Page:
WASHINGTON - Four weeks after being introduced, the U.S. House of Representatives Tuesday approved Rep. Fred Upton's bipartisan legislation to crack down on the bulk sale of dextromethorphan (DXM), an ingredient of cough syrup that kids are abusing to get high.
Upton, R-St. Joseph, and Rep. Rick Larsen, D-Wash., introduced the Dextromethorphan Distribution Act of 2009 (H.R. 1259) to help prevent the abuse of the drug by making it illegal to distribute unfinished DXM to a person or company not previously registered with the FDA, or registered or licensed clinics, compounding pharmacists, pharmacies and researchers.
The measure, which passed the House by a vote of 407 to 8, now awaits consideration in the Senate.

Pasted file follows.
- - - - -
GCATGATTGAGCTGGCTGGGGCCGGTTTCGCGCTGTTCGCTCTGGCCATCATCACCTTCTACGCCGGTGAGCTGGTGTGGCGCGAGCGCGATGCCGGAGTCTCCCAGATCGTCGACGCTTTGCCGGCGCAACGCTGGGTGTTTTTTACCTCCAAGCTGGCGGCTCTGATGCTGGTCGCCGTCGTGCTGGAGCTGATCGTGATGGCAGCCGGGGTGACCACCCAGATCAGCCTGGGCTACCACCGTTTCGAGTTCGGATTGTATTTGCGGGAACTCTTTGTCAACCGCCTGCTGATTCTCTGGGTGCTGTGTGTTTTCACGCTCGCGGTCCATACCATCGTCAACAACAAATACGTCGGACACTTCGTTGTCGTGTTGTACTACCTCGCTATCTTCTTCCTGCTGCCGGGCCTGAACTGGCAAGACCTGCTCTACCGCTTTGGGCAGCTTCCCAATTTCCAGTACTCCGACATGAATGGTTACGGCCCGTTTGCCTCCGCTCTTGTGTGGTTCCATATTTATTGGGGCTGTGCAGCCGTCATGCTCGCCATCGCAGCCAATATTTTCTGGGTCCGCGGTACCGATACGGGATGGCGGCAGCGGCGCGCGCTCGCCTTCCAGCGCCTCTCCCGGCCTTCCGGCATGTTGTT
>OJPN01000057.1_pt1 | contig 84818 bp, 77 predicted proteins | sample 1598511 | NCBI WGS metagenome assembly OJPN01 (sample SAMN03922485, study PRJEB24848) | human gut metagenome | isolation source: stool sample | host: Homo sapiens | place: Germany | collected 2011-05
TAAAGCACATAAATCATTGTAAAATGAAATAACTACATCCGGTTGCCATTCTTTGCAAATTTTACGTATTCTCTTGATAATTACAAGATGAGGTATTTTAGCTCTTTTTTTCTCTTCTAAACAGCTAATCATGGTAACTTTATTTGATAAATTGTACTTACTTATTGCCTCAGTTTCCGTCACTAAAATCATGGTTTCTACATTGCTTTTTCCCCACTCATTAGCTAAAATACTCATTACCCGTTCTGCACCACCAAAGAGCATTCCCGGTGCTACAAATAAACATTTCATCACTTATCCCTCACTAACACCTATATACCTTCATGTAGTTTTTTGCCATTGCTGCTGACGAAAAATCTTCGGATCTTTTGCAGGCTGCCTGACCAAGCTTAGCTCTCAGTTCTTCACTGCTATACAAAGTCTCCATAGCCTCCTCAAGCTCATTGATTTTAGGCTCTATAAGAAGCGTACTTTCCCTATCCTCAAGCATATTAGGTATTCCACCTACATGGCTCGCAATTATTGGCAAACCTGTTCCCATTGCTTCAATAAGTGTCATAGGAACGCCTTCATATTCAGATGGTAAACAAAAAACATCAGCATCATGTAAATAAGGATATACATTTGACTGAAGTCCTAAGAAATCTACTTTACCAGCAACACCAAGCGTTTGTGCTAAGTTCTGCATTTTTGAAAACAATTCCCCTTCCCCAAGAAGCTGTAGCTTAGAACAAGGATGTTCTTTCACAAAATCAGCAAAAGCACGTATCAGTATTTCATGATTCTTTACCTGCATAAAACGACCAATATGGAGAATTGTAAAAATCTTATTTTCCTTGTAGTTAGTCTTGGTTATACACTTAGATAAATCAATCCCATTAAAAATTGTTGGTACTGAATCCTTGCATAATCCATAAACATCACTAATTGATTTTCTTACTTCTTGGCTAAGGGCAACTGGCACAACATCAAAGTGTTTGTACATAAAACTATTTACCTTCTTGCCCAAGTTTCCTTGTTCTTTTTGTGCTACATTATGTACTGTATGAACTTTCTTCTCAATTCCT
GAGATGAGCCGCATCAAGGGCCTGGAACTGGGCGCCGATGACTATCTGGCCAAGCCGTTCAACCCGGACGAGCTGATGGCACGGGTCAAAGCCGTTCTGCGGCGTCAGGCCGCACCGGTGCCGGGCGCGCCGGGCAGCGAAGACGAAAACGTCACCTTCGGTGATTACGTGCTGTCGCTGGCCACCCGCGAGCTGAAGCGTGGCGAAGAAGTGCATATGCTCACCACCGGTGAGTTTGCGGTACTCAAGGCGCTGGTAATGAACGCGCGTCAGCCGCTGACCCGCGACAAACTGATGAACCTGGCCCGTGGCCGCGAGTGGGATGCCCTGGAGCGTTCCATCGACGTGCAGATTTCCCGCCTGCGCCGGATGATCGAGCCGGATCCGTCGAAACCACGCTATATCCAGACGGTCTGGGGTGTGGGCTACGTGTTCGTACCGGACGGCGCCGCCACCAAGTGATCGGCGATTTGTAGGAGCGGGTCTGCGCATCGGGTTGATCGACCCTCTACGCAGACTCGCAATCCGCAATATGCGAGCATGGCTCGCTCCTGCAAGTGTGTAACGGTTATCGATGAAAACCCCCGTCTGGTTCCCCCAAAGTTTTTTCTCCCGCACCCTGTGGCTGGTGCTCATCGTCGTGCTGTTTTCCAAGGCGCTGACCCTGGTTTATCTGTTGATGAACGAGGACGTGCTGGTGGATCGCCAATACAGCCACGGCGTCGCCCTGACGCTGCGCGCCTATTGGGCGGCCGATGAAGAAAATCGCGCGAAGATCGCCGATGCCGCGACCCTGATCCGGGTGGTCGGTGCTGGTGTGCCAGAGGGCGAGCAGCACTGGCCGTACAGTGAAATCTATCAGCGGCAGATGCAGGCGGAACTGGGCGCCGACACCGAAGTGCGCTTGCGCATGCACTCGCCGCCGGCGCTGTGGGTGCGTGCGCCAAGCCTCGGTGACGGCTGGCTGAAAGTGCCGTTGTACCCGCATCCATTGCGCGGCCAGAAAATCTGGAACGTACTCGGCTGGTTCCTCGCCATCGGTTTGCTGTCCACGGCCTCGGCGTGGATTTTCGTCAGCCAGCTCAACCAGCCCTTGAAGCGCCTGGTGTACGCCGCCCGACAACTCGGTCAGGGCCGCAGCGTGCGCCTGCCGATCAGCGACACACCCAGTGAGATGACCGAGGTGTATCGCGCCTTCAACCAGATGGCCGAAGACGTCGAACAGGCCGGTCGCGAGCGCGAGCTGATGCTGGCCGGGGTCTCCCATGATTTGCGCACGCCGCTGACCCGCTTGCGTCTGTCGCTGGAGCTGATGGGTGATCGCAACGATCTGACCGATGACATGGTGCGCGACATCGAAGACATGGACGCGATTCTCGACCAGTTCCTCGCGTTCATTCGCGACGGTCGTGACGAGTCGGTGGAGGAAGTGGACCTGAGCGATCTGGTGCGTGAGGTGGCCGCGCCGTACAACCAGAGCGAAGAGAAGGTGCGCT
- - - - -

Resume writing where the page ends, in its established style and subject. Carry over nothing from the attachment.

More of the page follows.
"The deadly reality is that our teens think that it's safe to get high off of DXM because it is a common ingredient in cough syrup - the passage of the DXM bill in the House is an important step in shattering that myth," said Upton.
"This is too important an issue not to get done - kids' lives literally hang in the balance and I urge the Senate to swiftly follow suit. This common-sense piece of legislation will put an end to the bulk sale of DXM over the Internet and keep our kids safe from the dangers of this type of drug abuse."
"Four years ago, two teenagers in my district died after overdosing on DXM they purchased online," said Larsen. "Kids today continue to have easy access to large quantities of this dangerous drug. Banning the bulk sale of DXM on the Internet is a common-sense step that will save lives."
Wednesday, April 1, 2009 12:10 PM EDT
Niles Daily Star